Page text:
Niki: The thing about the way that I work is that I’m based in a small town, but I work, I compete nationwide, so my work is not limited to Port Elizabeth. I do a lot of work outside. I travel a lot. So if we’re looking at South Africa as a sort of competitive climate. It is very saturated. I mean the wedding photography industry is quite a saturated market. Everybody has cameras now. Everybody wants to be a photographer. And Instagram makes you awesome. So basically, yeah it’s a tough industry to be in. But the interesting thing about weddings is that it’s all relationship based. So when you’ve been in it for a really long time, the relationships that you form with people who are working in the actual wedding industry will always help you if you put effort into it.

Niki: And more often than not, those are the people that refer you. Those are the people that are speaking about you. Those are the people that are showing your images as well as clients speaking about you. So as far as a saturated market goes, there are a lot of ways to make your name and I guess wedding photography is a luxury, but people understand the value in it and are willing to spend money on it and are willing to find a photographer that is good. I mean these are your memories of your wedding. You know as long as you are constantly improving and studying art it’s not really difficult. I know it sounds very bold to say that but I’ve never experienced difficulty in getting work as such.

Karthika: That’s fantastic. And you hit the nail right on the head when you said it’s all about relationships and I think that’s true for pretty much any industry, but I know more so for photography and for the creative industry because, you know, as creatives we tend to glorify our work sometimes. And there’s nothing wrong in that. I mean, you know, you have to love what you do, but like you said, everybody has a camera, everybody wants to be a photographer. There’s money in wedding photography, so everybody wants to do that. But how do you set yourself apart mean kind of building these relationships? So maybe you can share how do you go about building relationships? Is it all online? Is it face to face or is it a combination of both?

Niki: I think it’s definitely a combination of both. I find face to face easier. I don’t know what I did in this life to end have ended up with the gift of making people very comfortable and building relationships. But that’s one of my things. Not in a selfish way to see what I can get out of people, but I find it very easy to form bonds with people and genuine caring bonds where you are actually invested in other people in the wedding industry. And that’s other photographers as well. It’s not just wedding suppliers. Everything from obviously being in a smaller town as well as easy to form those bonds with people, but I have bonded with people all over the world and that’s how I ended up getting most of my international weddings. And that’s how I am able to go visit the places that I do. So I think relationships are hands down the most important thing if it’s not just with, as I said, the wedding suppliers, your actual clients and my clients refer me. I’ve booked a wedding at the tower of London through a bridesmaid at one of the weddings just by taking the time to get to know them and chatting to them, making sure they’re okay. So it’s those little things that they’d pay off in the end. You shouldn’t be doing it because you wanted to pay off, but it’s important.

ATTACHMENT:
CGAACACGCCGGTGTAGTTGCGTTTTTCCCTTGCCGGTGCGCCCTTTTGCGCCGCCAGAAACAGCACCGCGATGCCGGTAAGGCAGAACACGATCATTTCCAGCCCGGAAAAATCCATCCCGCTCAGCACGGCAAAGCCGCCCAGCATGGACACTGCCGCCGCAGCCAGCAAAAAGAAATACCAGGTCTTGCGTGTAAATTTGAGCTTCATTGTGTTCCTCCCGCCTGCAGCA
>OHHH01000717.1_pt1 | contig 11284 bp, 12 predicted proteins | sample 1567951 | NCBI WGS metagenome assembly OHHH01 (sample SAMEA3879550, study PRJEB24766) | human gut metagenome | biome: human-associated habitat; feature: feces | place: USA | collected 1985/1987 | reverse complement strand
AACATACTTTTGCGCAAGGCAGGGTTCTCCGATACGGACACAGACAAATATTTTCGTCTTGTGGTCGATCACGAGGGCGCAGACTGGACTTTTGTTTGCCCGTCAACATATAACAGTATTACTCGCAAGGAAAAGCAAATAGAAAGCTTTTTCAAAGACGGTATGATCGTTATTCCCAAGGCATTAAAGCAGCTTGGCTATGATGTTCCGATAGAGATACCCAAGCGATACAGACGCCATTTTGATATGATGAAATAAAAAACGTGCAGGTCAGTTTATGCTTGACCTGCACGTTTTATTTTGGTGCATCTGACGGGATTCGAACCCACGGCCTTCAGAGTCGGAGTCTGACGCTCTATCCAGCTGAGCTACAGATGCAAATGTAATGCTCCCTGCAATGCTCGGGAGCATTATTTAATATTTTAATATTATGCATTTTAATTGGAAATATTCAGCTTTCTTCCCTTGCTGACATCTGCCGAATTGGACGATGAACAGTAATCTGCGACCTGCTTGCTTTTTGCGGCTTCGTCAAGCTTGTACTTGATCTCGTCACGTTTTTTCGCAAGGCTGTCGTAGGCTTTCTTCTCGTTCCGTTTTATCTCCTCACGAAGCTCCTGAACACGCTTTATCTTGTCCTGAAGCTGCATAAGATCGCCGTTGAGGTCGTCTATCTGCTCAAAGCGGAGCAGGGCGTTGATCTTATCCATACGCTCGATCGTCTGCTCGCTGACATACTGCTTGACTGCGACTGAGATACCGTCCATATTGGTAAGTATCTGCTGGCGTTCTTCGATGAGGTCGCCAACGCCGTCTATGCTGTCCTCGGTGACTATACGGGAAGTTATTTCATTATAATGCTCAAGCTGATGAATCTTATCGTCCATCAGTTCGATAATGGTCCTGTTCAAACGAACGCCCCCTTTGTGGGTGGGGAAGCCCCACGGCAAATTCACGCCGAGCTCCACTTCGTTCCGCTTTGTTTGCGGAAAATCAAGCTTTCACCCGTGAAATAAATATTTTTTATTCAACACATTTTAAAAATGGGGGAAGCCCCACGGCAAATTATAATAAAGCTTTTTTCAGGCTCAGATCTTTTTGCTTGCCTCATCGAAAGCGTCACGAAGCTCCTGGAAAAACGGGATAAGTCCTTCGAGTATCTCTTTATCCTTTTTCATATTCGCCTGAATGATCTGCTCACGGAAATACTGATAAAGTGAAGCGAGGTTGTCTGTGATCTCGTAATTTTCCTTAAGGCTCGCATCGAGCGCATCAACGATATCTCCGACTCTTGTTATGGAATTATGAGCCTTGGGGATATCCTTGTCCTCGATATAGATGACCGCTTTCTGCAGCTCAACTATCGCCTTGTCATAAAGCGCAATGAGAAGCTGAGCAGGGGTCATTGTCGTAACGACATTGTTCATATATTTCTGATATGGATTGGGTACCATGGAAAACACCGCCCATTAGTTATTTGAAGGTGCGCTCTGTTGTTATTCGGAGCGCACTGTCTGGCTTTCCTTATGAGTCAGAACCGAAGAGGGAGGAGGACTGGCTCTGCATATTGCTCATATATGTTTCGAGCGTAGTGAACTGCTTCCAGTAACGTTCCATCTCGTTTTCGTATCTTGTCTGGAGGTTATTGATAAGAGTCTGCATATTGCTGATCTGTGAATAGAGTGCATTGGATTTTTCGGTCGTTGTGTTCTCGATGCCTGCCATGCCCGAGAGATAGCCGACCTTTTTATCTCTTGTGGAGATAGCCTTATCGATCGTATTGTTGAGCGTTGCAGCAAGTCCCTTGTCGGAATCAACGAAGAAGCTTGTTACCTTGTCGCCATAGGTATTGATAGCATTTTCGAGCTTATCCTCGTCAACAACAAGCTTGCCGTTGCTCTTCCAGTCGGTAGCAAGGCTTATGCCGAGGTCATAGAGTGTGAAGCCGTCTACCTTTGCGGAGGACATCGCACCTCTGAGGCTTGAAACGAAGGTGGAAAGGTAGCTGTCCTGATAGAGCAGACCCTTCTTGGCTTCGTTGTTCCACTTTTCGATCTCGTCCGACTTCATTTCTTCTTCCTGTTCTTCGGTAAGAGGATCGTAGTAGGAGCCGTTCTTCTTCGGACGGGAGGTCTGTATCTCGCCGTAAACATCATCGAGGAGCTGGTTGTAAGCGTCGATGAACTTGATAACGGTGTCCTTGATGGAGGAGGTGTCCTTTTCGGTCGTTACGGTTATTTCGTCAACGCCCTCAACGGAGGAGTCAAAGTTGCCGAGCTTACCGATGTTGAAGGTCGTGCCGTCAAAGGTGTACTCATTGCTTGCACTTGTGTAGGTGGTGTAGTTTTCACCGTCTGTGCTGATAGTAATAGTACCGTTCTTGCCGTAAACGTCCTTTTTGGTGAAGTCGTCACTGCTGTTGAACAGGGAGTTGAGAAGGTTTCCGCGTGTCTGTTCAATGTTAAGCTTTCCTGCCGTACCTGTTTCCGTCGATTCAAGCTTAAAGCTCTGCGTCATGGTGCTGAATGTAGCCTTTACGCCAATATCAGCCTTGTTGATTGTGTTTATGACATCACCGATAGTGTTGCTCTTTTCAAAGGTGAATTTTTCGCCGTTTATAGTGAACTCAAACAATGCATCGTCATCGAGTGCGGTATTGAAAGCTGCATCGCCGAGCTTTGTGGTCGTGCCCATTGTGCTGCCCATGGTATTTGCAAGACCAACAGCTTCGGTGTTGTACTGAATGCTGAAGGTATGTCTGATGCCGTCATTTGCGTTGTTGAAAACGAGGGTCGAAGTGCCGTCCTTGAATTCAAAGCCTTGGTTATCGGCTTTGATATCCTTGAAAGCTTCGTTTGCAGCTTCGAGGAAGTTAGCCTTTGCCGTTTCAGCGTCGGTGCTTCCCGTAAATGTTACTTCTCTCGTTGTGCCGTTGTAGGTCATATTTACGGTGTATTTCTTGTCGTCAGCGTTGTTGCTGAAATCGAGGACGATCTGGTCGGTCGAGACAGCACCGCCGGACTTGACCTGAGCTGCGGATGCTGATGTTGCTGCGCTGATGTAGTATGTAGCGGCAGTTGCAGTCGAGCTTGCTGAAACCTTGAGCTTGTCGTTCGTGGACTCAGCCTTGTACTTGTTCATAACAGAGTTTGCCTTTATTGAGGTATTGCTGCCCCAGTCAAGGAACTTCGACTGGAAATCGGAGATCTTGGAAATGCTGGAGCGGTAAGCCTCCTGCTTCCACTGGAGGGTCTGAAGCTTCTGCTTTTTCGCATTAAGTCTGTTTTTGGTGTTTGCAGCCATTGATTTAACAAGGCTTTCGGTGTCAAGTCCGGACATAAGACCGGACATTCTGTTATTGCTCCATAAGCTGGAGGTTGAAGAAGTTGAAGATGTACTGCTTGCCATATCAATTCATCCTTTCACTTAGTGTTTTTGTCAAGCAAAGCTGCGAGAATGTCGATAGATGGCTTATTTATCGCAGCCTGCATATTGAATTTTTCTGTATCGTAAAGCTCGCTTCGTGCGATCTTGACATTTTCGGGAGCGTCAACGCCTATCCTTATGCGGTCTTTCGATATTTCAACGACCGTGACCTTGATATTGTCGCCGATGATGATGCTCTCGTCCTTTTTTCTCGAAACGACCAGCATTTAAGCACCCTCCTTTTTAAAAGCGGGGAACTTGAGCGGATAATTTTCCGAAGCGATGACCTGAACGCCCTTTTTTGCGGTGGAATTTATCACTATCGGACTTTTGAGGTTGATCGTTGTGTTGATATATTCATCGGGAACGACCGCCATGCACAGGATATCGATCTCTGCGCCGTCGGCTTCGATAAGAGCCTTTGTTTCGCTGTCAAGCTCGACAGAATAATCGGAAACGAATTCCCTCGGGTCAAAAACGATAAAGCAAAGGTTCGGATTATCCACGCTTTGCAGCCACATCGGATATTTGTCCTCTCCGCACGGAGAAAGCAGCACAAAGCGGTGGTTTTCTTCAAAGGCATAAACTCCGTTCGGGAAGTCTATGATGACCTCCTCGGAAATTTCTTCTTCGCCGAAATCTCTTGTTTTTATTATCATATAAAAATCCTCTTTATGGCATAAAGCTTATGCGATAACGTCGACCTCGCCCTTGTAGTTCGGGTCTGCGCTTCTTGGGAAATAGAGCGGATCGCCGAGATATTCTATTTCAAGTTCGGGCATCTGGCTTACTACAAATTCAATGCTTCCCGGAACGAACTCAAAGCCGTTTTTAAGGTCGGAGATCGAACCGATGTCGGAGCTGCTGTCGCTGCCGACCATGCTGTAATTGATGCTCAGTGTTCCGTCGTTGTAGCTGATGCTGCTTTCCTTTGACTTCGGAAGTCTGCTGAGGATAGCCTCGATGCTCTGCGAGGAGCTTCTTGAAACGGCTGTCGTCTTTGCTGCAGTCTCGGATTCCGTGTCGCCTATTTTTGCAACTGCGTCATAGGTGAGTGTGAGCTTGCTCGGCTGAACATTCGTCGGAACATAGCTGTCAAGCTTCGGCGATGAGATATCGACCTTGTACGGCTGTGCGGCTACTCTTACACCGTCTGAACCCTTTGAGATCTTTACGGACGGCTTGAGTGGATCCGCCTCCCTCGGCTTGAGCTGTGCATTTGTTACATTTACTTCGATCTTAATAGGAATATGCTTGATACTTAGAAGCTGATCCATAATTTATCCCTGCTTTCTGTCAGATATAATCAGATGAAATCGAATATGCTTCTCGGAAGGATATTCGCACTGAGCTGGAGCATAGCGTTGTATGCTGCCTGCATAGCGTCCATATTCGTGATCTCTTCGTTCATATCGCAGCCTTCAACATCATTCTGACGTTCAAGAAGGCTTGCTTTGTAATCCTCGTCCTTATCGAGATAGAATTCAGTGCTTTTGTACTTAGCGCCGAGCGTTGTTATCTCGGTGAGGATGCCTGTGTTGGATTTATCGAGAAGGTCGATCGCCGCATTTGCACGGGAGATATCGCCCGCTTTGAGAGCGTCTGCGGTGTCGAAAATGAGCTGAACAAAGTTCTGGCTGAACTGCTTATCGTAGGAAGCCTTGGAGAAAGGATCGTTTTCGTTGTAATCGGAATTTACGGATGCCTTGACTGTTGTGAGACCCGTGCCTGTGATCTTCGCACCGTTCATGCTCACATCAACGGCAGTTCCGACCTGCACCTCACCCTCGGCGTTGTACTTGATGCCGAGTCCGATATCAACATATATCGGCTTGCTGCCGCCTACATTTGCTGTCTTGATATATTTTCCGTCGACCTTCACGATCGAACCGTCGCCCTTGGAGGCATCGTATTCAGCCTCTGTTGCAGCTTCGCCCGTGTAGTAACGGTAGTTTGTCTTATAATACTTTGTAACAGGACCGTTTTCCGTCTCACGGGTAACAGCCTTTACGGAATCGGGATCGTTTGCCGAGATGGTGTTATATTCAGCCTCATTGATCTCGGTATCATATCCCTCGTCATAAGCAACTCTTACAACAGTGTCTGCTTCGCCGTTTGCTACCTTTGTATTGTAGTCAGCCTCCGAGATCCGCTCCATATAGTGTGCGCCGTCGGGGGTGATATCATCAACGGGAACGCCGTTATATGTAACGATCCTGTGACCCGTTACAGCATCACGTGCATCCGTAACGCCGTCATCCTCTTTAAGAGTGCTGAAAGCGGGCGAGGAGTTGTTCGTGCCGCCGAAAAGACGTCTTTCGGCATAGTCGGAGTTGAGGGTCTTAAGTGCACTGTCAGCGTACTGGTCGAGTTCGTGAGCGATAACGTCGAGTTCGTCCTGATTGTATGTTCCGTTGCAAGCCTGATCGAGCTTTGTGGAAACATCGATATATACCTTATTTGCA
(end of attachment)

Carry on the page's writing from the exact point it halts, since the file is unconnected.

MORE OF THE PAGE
Karthika: No, I agree. And I think people are pretty savvy. They know when you are doing it for an ulterior motive and they know when you’re doing it because you genuinely care. So it sounds like you’ve got the formula right now. I feel like sometimes as people and as a culture, we don’t celebrate our successes. We feel like it’s perhaps tooting our own horn or you know, kind of being egotistical where it’s not. I think it’s very important that we can just take, especially for entrepreneurs, take a moment and sort of celebrate everything that we’ve accomplished. And you’ve been in business for eight years. So what are some of your proudest accomplishments? Proudest moments we would love to know?